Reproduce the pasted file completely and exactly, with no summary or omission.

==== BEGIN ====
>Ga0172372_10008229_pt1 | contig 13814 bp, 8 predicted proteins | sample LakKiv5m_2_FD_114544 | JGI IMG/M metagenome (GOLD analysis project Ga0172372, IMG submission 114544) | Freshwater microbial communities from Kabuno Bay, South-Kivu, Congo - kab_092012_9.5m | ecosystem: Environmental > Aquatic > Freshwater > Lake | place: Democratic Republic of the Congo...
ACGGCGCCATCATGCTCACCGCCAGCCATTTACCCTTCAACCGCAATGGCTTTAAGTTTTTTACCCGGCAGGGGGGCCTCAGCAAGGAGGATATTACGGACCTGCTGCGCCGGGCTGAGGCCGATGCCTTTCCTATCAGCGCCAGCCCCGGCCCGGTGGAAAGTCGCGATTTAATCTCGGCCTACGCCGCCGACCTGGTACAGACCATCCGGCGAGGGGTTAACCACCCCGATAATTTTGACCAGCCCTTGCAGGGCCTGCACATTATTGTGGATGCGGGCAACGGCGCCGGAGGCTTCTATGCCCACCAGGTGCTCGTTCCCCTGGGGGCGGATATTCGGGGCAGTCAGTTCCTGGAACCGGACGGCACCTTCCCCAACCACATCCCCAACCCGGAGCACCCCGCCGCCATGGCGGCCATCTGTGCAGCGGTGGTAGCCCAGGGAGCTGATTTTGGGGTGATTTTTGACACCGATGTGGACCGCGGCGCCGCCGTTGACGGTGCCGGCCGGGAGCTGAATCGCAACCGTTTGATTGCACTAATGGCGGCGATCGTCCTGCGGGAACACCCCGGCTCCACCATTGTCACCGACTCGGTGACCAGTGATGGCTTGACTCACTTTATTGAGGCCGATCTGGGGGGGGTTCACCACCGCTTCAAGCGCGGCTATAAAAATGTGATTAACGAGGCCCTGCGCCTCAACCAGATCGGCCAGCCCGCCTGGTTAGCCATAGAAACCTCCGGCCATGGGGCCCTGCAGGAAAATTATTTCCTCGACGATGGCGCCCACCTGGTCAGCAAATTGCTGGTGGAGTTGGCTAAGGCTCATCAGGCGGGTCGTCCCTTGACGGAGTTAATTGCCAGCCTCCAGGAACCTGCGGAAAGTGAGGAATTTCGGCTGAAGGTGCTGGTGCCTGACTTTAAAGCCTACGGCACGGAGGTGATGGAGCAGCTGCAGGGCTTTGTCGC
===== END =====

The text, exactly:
>Ga0172372_10008229_pt1 | contig 13814 bp, 8 predicted proteins | sample LakKiv5m_2_FD_114544 | JGI IMG/M metagenome (GOLD analysis project Ga0172372, IMG submission 114544) | Freshwater microbial communities from Kabuno Bay, South-Kivu, Congo - kab_092012_9.5m | ecosystem: Environmental > Aquatic > Freshwater > Lake | place: Democratic Republic of the Congo...
ACGGCGCCATCATGCTCACCGCCAGCCATTTACCCTTCAACCGCAATGGCTTTAAGTTTTTTACCCGGCAGGGGGGCCTCAGCAAGGAGGATATTACGGACCTGCTGCGCCGGGCTGAGGCCGATGCCTTTCCTATCAGCGCCAGCCCCGGCCCGGTGGAAAGTCGCGATTTAATCTCGGCCTACGCCGCCGACCTGGTACAGACCATCCGGCGAGGGGTTAACCACCCCGATAATTTTGACCAGCCCTTGCAGGGCCTGCACATTATTGTGGATGCGGGCAACGGCGCCGGAGGCTTCTATGCCCACCAGGTGCTCGTTCCCCTGGGGGCGGATATTCGGGGCAGTCAGTTCCTGGAACCGGACGGCACCTTCCCCAACCACATCCCCAACCCGGAGCACCCCGCCGCCATGGCGGCCATCTGTGCAGCGGTGGTAGCCCAGGGAGCTGATTTTGGGGTGATTTTTGACACCGATGTGGACCGCGGCGCCGCCGTTGACGGTGCCGGCCGGGAGCTGAATCGCAACCGTTTGATTGCACTAATGGCGGCGATCGTCCTGCGGGAACACCCCGGCTCCACCATTGTCACCGACTCGGTGACCAGTGATGGCTTGACTCACTTTATTGAGGCCGATCTGGGGGGGGTTCACCACCGCTTCAAGCGCGGCTATAAAAATGTGATTAACGAGGCCCTGCGCCTCAACCAGATCGGCCAGCCCGCCTGGTTAGCCATAGAAACCTCCGGCCATGGGGCCCTGCAGGAAAATTATTTCCTCGACGATGGCGCCCACCTGGTCAGCAAATTGCTGGTGGAGTTGGCTAAGGCTCATCAGGCGGGTCGTCCCTTGACGGAGTTAATTGCCAGCCTCCAGGAACCTGCGGAAAGTGAGGAATTTCGGCTGAAGGTGCTGGTGCCTGACTTTAAAGCCTACGGCACGGAGGTGATGGAGCAGCTGCAGGGCTTTGTCGC